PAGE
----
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Acculturation, social alienation, and depressed mood in midlife women from the former Soviet Union.
Michaels Miller-A; Sorokin-O; Wang-E; Feetham-S; Choi-M; Wilbur-J
Res Nurs Health 2006 Apr; 29(2):134-146
Level of acculturation has been linked to depressed mood in studies across culturally diverse immigrant groups. The purpose of this study was to determine the effects of acculturation, social alienation, personal and family stress, and demographic characteristics on depressed mood in midlife immigrant women from the former Soviet Union. Structural equation modeling showed that higher acculturation scores, measured by English language and American behavior, were indirectly related to lower scores for depressed mood. Higher acculturation levels promoted mental health indirectly by reducing social alienation and, subsequently, lowering family and personal stress, both of which had direct relationships to symptoms of depression. These findings support the ecological framework that guided our research and point to the importance of focusing on contextual factors in developing interventions for new immigrants.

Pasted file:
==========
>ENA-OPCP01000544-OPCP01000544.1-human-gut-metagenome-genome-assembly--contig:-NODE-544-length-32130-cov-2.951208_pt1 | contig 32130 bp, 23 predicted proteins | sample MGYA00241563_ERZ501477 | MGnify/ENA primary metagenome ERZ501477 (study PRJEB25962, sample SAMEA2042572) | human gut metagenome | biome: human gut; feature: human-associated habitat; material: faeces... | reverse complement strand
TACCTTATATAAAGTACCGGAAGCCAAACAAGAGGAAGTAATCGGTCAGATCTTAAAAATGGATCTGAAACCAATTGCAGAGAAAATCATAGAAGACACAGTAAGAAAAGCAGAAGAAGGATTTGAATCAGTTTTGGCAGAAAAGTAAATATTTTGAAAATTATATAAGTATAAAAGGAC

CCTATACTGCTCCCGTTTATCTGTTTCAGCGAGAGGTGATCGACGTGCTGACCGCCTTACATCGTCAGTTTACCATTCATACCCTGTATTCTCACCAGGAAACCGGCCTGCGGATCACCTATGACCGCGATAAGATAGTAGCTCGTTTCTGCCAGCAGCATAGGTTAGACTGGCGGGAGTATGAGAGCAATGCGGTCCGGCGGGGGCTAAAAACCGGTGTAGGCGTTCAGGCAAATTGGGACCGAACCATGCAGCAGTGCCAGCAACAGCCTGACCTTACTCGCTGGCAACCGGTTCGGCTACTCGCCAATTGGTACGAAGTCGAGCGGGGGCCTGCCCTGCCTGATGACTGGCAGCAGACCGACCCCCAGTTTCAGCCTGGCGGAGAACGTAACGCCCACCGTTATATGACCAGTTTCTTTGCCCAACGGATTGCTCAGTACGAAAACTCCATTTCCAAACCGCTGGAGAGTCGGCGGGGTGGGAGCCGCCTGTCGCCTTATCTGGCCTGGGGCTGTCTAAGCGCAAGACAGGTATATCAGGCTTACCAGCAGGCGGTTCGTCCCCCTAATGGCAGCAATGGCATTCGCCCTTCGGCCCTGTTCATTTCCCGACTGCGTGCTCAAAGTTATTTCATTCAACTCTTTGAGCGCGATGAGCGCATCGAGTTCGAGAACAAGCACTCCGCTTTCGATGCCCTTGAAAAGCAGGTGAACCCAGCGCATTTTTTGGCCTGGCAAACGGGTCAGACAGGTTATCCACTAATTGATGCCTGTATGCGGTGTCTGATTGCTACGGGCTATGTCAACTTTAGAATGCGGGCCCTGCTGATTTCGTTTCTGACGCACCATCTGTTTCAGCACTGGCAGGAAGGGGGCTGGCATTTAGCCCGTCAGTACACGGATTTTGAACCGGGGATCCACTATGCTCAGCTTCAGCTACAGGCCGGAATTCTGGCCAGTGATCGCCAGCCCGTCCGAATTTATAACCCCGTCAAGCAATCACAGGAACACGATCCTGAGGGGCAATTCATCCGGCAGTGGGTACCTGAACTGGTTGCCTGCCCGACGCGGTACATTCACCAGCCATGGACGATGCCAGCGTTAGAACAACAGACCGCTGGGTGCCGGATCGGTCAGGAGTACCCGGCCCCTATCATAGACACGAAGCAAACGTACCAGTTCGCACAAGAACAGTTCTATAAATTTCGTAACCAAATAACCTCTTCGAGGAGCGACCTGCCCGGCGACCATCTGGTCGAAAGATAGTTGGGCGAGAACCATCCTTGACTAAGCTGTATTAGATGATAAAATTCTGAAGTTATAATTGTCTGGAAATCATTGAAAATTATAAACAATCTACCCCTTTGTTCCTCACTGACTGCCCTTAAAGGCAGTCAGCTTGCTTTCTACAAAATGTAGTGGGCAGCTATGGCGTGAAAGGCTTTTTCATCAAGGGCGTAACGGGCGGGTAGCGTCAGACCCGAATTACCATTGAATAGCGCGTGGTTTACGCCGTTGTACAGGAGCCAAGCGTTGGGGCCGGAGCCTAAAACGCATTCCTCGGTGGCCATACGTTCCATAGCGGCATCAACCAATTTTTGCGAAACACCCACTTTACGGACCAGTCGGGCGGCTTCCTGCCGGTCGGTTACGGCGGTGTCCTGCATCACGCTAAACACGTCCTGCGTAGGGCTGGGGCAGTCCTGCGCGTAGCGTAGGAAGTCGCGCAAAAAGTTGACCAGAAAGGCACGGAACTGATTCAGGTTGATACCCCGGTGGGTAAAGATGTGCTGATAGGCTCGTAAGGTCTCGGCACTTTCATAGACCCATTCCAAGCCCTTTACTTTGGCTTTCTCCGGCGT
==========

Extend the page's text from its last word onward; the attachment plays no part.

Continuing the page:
Humans; Women; Age-groups; Models; Sociological-factors; Stress; Psychological-factors; Psychological-effects; Epidemiology; Author Keywords: Cultural research; Depression; Women's health; Social support
Arlene Michaels Miller, Public Health, Mental Health & Administrative Nursing, University of Illinois at Chicago M/C 802, 845 South Damen Avenue, Room 906, Chicago, IL 60612
Issue of Publication
Research in Nursing and Health
University of Illinois at Chicago
Page last reviewed: September 2, 2020
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